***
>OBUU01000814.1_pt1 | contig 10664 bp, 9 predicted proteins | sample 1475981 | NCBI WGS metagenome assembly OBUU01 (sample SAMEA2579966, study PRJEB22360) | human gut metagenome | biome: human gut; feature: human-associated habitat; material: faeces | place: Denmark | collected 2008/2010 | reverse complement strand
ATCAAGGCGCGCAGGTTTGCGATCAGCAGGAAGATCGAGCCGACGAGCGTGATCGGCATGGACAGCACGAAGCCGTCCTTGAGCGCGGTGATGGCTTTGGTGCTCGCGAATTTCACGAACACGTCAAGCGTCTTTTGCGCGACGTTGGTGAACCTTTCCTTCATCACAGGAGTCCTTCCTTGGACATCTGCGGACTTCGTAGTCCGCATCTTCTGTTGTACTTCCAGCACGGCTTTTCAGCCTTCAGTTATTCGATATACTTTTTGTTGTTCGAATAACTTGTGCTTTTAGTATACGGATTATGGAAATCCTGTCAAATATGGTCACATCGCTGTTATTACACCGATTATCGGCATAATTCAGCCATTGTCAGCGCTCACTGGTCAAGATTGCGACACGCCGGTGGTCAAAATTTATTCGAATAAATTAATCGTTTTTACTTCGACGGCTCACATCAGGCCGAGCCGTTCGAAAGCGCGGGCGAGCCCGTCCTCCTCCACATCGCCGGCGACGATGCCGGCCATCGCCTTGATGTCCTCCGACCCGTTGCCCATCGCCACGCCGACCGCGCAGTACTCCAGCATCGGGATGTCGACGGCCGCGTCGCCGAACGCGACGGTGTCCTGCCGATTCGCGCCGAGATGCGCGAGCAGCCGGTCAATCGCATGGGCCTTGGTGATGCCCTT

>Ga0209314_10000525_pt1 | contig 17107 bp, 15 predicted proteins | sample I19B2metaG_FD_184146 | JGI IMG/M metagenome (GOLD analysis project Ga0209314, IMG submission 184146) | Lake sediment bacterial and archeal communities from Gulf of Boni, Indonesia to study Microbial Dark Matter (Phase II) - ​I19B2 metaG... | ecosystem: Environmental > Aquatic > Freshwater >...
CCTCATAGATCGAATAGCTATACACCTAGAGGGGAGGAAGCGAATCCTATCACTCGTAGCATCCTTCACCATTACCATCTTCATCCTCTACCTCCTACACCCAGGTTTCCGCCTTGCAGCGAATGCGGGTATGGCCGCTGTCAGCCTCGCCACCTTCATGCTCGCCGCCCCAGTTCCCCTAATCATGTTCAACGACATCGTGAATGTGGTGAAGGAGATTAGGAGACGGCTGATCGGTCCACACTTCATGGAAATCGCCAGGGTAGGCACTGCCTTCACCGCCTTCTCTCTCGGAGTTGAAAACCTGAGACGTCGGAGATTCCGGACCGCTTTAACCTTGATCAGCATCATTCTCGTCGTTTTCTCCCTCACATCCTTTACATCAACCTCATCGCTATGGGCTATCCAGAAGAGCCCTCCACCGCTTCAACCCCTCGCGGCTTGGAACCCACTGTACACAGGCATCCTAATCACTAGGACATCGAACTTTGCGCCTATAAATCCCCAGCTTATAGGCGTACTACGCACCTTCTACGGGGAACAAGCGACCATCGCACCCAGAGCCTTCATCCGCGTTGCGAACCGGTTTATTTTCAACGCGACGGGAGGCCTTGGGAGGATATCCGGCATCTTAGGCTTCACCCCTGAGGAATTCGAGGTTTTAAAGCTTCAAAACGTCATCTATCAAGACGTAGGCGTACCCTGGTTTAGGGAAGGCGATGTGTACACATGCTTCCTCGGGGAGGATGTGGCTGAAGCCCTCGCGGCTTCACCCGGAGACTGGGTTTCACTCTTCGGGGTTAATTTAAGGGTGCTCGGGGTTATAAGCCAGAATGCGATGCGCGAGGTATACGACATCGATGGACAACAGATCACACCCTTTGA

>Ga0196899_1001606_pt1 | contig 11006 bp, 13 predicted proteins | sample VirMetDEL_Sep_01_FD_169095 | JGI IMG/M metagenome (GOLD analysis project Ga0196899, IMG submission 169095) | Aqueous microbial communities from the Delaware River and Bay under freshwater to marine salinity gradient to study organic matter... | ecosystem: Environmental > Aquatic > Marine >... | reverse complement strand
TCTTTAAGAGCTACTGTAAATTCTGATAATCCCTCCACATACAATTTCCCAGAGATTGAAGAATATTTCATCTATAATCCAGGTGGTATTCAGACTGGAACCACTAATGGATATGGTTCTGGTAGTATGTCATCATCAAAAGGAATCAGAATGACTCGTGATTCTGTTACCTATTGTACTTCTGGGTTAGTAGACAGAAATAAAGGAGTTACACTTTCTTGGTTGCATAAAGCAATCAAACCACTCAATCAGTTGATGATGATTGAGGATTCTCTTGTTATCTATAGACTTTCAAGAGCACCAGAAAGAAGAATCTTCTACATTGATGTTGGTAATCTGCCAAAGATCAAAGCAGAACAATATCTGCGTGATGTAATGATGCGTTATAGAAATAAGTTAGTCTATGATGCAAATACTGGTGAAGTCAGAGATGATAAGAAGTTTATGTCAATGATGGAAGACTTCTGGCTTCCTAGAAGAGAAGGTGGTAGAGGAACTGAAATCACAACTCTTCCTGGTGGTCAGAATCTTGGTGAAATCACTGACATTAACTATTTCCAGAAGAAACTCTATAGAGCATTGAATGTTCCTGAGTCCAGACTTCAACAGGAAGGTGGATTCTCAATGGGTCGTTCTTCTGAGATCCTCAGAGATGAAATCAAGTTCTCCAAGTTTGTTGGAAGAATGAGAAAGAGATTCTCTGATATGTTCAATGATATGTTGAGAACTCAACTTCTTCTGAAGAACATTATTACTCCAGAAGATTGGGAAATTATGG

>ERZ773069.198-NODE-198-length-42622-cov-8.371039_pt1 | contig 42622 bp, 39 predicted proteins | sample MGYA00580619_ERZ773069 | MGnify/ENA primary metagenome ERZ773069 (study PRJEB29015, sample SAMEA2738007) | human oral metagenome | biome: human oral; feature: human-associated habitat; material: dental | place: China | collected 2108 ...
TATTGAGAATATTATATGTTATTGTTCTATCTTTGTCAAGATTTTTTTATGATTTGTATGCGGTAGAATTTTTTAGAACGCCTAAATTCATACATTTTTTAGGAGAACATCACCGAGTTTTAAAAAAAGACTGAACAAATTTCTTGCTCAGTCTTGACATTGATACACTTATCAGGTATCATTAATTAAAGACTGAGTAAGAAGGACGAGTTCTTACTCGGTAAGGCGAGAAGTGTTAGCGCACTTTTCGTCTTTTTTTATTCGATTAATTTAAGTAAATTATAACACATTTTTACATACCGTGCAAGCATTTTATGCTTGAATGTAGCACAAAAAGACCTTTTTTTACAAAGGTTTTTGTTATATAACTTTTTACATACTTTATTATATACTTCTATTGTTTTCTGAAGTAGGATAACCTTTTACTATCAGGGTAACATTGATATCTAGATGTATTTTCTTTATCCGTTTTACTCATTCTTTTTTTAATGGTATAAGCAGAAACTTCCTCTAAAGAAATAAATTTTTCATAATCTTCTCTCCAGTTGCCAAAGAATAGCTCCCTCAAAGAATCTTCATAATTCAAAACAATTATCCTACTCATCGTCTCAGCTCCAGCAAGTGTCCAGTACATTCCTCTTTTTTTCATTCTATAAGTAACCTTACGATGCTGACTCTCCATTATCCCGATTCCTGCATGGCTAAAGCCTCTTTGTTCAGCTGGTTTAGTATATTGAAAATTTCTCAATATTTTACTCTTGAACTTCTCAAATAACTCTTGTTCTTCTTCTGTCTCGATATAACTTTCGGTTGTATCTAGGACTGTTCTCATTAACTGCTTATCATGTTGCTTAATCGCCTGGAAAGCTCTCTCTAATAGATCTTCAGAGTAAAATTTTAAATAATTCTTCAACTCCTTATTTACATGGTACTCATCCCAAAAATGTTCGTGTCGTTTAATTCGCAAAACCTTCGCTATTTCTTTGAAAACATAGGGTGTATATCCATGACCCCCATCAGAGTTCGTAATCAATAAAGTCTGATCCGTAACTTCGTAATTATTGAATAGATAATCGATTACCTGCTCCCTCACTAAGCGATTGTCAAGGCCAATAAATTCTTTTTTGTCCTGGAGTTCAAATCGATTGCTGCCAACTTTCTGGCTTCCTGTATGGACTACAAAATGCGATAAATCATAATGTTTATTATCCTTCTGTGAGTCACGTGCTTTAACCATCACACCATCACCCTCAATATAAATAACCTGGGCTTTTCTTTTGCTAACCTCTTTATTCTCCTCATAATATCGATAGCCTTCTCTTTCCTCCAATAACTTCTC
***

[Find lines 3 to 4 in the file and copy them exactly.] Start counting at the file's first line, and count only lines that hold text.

>Ga0209314_10000525_pt1 | contig 17107 bp, 15 predicted proteins | sample I19B2metaG_FD_184146 | JGI IMG/M metagenome (GOLD analysis project Ga0209314, IMG submission 184146) | Lake sediment bacterial and archeal communities from Gulf of Boni, Indonesia to study Microbial Dark Matter (Phase II) - ​I19B2 metaG... | ecosystem: Environmental > Aquatic > Freshwater >...
CCTCATAGATCGAATAGCTATACACCTAGAGGGGAGGAAGCGAATCCTATCACTCGTAGCATCCTTCACCATTACCATCTTCATCCTCTACCTCCTACACCCAGGTTTCCGCCTTGCAGCGAATGCGGGTATGGCCGCTGTCAGCCTCGCCACCTTCATGCTCGCCGCCCCAGTTCCCCTAATCATGTTCAACGACATCGTGAATGTGGTGAAGGAGATTAGGAGACGGCTGATCGGTCCACACTTCATGGAAATCGCCAGGGTAGGCACTGCCTTCACCGCCTTCTCTCTCGGAGTTGAAAACCTGAGACGTCGGAGATTCCGGACCGCTTTAACCTTGATCAGCATCATTCTCGTCGTTTTCTCCCTCACATCCTTTACATCAACCTCATCGCTATGGGCTATCCAGAAGAGCCCTCCACCGCTTCAACCCCTCGCGGCTTGGAACCCACTGTACACAGGCATCCTAATCACTAGGACATCGAACTTTGCGCCTATAAATCCCCAGCTTATAGGCGTACTACGCACCTTCTACGGGGAACAAGCGACCATCGCACCCAGAGCCTTCATCCGCGTTGCGAACCGGTTTATTTTCAACGCGACGGGAGGCCTTGGGAGGATATCCGGCATCTTAGGCTTCACCCCTGAGGAATTCGAGGTTTTAAAGCTTCAAAACGTCATCTATCAAGACGTAGGCGTACCCTGGTTTAGGGAAGGCGATGTGTACACATGCTTCCTCGGGGAGGATGTGGCTGAAGCCCTCGCGGCTTCACCCGGAGACTGGGTTTCACTCTTCGGGGTTAATTTAAGGGTGCTCGGGGTTATAAGCCAGAATGCGATGCGCGAGGTATACGACATCGATGGACAACAGATCACACCCTTTGA